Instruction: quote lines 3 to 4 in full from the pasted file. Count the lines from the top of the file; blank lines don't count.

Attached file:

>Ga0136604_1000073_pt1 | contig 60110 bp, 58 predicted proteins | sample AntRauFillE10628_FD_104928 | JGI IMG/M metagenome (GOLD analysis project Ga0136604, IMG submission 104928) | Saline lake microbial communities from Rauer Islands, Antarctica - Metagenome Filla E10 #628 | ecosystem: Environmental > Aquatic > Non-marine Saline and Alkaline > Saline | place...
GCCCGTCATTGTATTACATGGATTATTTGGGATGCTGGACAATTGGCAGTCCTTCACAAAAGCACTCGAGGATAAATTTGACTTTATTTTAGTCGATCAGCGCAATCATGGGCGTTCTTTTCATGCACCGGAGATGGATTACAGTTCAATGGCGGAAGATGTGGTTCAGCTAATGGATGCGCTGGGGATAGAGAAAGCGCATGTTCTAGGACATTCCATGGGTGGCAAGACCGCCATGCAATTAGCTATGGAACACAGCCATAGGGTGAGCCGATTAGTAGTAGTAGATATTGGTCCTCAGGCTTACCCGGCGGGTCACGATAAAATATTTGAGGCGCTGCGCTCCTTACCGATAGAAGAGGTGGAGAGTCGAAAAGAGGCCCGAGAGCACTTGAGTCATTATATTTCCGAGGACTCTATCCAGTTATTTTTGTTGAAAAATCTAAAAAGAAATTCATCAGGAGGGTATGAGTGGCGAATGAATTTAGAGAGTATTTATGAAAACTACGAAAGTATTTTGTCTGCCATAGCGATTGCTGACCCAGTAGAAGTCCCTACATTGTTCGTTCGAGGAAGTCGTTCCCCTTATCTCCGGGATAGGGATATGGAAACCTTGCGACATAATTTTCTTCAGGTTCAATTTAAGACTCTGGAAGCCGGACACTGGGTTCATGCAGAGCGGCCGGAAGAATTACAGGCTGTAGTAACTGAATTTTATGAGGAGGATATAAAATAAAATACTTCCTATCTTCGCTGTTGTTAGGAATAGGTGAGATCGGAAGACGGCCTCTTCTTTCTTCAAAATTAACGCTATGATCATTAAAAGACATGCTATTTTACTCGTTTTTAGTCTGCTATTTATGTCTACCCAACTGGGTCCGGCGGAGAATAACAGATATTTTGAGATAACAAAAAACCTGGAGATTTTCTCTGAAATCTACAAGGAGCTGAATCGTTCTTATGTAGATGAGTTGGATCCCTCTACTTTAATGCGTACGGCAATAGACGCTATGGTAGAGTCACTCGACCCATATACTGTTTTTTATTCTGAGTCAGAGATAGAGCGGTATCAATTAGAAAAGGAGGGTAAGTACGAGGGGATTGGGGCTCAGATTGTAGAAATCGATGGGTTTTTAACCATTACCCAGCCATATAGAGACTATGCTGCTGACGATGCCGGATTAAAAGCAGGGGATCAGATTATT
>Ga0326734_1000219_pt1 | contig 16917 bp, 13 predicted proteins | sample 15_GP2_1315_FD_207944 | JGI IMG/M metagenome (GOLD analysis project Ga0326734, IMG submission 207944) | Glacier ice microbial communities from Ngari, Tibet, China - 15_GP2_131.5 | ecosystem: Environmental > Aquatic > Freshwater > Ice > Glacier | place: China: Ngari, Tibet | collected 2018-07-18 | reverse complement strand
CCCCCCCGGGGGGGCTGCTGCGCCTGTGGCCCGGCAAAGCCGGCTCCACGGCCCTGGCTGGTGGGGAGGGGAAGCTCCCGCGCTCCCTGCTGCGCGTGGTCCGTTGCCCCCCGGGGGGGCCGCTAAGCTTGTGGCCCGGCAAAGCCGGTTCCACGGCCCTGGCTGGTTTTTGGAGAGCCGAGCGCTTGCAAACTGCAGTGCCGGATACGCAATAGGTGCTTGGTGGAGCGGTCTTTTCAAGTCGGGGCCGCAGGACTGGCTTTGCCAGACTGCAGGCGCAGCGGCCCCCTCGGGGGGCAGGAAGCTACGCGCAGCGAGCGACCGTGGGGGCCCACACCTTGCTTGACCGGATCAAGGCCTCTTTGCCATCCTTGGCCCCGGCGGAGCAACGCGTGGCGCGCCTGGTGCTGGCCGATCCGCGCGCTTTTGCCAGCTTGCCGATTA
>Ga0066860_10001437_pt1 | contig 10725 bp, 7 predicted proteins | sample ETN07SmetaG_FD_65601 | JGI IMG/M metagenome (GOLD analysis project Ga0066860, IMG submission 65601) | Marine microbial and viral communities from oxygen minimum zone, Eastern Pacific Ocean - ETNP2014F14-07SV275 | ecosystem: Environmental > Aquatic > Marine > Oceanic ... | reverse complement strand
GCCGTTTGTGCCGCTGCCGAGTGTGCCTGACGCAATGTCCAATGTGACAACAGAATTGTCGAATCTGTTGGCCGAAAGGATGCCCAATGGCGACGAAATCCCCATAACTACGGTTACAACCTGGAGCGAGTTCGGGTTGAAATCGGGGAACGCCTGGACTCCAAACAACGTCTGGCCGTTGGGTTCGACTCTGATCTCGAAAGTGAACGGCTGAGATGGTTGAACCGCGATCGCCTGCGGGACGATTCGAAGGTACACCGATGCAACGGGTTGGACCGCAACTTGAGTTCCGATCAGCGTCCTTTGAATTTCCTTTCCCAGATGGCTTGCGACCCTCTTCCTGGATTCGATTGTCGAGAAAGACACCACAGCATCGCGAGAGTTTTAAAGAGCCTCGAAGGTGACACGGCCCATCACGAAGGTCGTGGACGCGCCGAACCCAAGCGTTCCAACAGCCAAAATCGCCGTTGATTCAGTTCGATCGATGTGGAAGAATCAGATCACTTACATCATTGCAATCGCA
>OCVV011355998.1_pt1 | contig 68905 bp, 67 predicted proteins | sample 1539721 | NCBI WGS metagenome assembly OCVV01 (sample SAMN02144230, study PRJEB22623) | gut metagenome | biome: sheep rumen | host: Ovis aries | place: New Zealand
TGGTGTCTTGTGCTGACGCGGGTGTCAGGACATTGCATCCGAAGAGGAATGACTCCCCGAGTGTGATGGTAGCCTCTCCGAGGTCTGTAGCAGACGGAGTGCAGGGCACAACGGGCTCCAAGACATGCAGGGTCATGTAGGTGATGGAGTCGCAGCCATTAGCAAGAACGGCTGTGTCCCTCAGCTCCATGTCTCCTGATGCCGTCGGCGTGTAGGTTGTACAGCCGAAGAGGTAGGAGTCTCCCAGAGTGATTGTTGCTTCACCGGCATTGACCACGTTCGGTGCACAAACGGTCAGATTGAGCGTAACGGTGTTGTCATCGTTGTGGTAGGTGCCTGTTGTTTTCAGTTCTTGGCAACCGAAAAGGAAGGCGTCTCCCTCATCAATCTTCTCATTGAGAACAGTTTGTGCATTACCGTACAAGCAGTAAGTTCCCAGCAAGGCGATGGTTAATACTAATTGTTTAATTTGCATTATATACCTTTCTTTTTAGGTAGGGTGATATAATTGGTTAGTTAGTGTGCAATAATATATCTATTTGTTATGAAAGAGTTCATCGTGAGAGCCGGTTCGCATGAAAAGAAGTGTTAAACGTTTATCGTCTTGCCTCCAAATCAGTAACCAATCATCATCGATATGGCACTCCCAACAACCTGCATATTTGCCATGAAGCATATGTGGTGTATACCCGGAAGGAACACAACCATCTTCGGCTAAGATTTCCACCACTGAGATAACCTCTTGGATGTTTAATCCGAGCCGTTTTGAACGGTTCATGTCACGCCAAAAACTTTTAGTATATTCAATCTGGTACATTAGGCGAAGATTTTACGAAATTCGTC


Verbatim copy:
>Ga0326734_1000219_pt1 | contig 16917 bp, 13 predicted proteins | sample 15_GP2_1315_FD_207944 | JGI IMG/M metagenome (GOLD analysis project Ga0326734, IMG submission 207944) | Glacier ice microbial communities from Ngari, Tibet, China - 15_GP2_131.5 | ecosystem: Environmental > Aquatic > Freshwater > Ice > Glacier | place: China: Ngari, Tibet | collected 2018-07-18 | reverse complement strand
CCCCCCCGGGGGGGCTGCTGCGCCTGTGGCCCGGCAAAGCCGGCTCCACGGCCCTGGCTGGTGGGGAGGGGAAGCTCCCGCGCTCCCTGCTGCGCGTGGTCCGTTGCCCCCCGGGGGGGCCGCTAAGCTTGTGGCCCGGCAAAGCCGGTTCCACGGCCCTGGCTGGTTTTTGGAGAGCCGAGCGCTTGCAAACTGCAGTGCCGGATACGCAATAGGTGCTTGGTGGAGCGGTCTTTTCAAGTCGGGGCCGCAGGACTGGCTTTGCCAGACTGCAGGCGCAGCGGCCCCCTCGGGGGGCAGGAAGCTACGCGCAGCGAGCGACCGTGGGGGCCCACACCTTGCTTGACCGGATCAAGGCCTCTTTGCCATCCTTGGCCCCGGCGGAGCAACGCGTGGCGCGCCTGGTGCTGGCCGATCCGCGCGCTTTTGCCAGCTTGCCGATTA